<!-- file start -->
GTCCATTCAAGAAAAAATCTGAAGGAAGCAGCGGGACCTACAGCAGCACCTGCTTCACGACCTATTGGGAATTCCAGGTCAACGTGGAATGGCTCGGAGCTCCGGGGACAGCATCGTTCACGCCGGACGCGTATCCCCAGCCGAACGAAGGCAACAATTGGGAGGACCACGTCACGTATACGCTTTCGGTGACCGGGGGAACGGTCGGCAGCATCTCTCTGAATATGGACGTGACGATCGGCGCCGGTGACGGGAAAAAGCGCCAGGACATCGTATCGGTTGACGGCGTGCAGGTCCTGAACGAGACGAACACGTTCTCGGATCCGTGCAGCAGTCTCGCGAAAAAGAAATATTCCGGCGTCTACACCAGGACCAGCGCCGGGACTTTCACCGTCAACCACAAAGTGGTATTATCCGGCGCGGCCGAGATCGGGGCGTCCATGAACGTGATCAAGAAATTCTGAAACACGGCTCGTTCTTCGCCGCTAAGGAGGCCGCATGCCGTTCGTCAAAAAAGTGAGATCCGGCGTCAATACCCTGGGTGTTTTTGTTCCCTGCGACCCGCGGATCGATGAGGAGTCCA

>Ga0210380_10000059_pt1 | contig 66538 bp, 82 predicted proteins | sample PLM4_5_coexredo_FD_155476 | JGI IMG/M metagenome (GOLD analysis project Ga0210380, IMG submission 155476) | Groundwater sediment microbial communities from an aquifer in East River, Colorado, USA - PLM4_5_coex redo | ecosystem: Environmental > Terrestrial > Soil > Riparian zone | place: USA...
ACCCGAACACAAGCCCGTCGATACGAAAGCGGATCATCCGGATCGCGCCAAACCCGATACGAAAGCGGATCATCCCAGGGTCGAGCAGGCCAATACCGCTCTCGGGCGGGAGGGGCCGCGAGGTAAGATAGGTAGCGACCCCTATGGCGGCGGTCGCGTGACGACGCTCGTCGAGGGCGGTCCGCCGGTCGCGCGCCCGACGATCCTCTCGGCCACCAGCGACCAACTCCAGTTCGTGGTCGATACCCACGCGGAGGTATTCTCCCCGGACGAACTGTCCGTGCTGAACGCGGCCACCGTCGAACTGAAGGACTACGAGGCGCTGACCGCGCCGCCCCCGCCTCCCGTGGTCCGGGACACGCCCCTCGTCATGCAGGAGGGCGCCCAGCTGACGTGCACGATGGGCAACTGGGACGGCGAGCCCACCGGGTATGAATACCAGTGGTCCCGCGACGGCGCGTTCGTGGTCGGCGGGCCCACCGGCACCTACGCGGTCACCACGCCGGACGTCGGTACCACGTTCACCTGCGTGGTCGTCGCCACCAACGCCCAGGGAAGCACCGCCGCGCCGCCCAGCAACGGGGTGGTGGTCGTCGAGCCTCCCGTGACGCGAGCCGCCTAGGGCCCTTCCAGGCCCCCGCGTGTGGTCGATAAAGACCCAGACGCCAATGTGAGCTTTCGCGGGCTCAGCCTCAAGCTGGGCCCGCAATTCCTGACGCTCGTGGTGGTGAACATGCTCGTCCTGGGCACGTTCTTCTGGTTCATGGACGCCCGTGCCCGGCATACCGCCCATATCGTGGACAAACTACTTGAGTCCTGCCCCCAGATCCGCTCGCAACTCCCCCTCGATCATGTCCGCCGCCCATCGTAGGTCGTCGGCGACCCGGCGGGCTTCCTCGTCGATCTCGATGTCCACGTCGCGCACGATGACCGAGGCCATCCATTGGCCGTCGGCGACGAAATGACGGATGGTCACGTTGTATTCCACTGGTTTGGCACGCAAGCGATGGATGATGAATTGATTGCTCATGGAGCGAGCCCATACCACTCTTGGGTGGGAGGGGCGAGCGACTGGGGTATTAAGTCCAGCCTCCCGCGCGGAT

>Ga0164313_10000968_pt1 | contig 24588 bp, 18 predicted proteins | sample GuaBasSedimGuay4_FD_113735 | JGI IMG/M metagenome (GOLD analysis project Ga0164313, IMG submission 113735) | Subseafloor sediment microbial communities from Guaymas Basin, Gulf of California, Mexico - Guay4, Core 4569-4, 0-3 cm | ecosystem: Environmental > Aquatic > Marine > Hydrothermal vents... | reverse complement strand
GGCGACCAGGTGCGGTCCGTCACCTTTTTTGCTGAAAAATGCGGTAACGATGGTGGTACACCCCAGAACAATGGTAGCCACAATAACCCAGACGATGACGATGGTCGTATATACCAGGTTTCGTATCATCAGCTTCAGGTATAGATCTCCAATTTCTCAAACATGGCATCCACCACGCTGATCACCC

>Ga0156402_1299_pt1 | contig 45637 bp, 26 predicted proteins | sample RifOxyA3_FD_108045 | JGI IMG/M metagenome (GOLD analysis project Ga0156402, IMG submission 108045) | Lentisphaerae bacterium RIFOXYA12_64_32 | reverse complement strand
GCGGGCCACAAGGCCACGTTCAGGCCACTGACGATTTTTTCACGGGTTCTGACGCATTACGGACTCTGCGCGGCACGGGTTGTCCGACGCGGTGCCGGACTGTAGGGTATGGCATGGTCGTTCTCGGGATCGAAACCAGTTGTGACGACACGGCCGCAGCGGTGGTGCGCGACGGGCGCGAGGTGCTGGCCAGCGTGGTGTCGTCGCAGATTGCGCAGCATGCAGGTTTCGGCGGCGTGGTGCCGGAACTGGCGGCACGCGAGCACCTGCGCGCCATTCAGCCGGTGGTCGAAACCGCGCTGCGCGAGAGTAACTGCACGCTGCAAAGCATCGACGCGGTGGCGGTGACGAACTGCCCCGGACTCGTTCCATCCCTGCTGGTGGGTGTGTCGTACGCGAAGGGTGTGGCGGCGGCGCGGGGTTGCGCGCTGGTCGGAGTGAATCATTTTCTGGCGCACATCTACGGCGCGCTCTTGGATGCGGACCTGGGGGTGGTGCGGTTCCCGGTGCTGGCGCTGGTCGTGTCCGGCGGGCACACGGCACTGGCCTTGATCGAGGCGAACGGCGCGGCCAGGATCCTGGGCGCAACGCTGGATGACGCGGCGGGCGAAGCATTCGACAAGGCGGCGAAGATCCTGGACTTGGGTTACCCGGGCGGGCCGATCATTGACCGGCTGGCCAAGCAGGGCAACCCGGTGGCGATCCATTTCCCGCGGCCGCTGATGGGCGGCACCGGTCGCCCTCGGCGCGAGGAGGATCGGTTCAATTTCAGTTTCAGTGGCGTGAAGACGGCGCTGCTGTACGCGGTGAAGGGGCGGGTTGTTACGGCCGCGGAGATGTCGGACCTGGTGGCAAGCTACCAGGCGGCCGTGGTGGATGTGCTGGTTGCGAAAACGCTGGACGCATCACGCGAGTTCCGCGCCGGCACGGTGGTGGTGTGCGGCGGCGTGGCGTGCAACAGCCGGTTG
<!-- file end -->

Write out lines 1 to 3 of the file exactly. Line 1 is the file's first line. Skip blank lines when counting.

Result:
GTCCATTCAAGAAAAAATCTGAAGGAAGCAGCGGGACCTACAGCAGCACCTGCTTCACGACCTATTGGGAATTCCAGGTCAACGTGGAATGGCTCGGAGCTCCGGGGACAGCATCGTTCACGCCGGACGCGTATCCCCAGCCGAACGAAGGCAACAATTGGGAGGACCACGTCACGTATACGCTTTCGGTGACCGGGGGAACGGTCGGCAGCATCTCTCTGAATATGGACGTGACGATCGGCGCCGGTGACGGGAAAAAGCGCCAGGACATCGTATCGGTTGACGGCGTGCAGGTCCTGAACGAGACGAACACGTTCTCGGATCCGTGCAGCAGTCTCGCGAAAAAGAAATATTCCGGCGTCTACACCAGGACCAGCGCCGGGACTTTCACCGTCAACCACAAAGTGGTATTATCCGGCGCGGCCGAGATCGGGGCGTCCATGAACGTGATCAAGAAATTCTGAAACACGGCTCGTTCTTCGCCGCTAAGGAGGCCGCATGCCGTTCGTCAAAAAAGTGAGATCCGGCGTCAATACCCTGGGTGTTTTTGTTCCCTGCGACCCGCGGATCGATGAGGAGTCCA

>Ga0210380_10000059_pt1 | contig 66538 bp, 82 predicted proteins | sample PLM4_5_coexredo_FD_155476 | JGI IMG/M metagenome (GOLD analysis project Ga0210380, IMG submission 155476) | Groundwater sediment microbial communities from an aquifer in East River, Colorado, USA - PLM4_5_coex redo | ecosystem: Environmental > Terrestrial > Soil > Riparian zone | place: USA...
ACCCGAACACAAGCCCGTCGATACGAAAGCGGATCATCCGGATCGCGCCAAACCCGATACGAAAGCGGATCATCCCAGGGTCGAGCAGGCCAATACCGCTCTCGGGCGGGAGGGGCCGCGAGGTAAGATAGGTAGCGACCCCTATGGCGGCGGTCGCGTGACGACGCTCGTCGAGGGCGGTCCGCCGGTCGCGCGCCCGACGATCCTCTCGGCCACCAGCGACCAACTCCAGTTCGTGGTCGATACCCACGCGGAGGTATTCTCCCCGGACGAACTGTCCGTGCTGAACGCGGCCACCGTCGAACTGAAGGACTACGAGGCGCTGACCGCGCCGCCCCCGCCTCCCGTGGTCCGGGACACGCCCCTCGTCATGCAGGAGGGCGCCCAGCTGACGTGCACGATGGGCAACTGGGACGGCGAGCCCACCGGGTATGAATACCAGTGGTCCCGCGACGGCGCGTTCGTGGTCGGCGGGCCCACCGGCACCTACGCGGTCACCACGCCGGACGTCGGTACCACGTTCACCTGCGTGGTCGTCGCCACCAACGCCCAGGGAAGCACCGCCGCGCCGCCCAGCAACGGGGTGGTGGTCGTCGAGCCTCCCGTGACGCGAGCCGCCTAGGGCCCTTCCAGGCCCCCGCGTGTGGTCGATAAAGACCCAGACGCCAATGTGAGCTTTCGCGGGCTCAGCCTCAAGCTGGGCCCGCAATTCCTGACGCTCGTGGTGGTGAACATGCTCGTCCTGGGCACGTTCTTCTGGTTCATGGACGCCCGTGCCCGGCATACCGCCCATATCGTGGACAAACTACTTGAGTCCTGCCCCCAGATCCGCTCGCAACTCCCCCTCGATCATGTCCGCCGCCCATCGTAGGTCGTCGGCGACCCGGCGGGCTTCCTCGTCGATCTCGATGTCCACGTCGCGCACGATGACCGAGGCCATCCATTGGCCGTCGGCGACGAAATGACGGATGGTCACGTTGTATTCCACTGGTTTGGCACGCAAGCGATGGATGATGAATTGATTGCTCATGGAGCGAGCCCATACCACTCTTGGGTGGGAGGGGCGAGCGACTGGGGTATTAAGTCCAGCCTCCCGCGCGGAT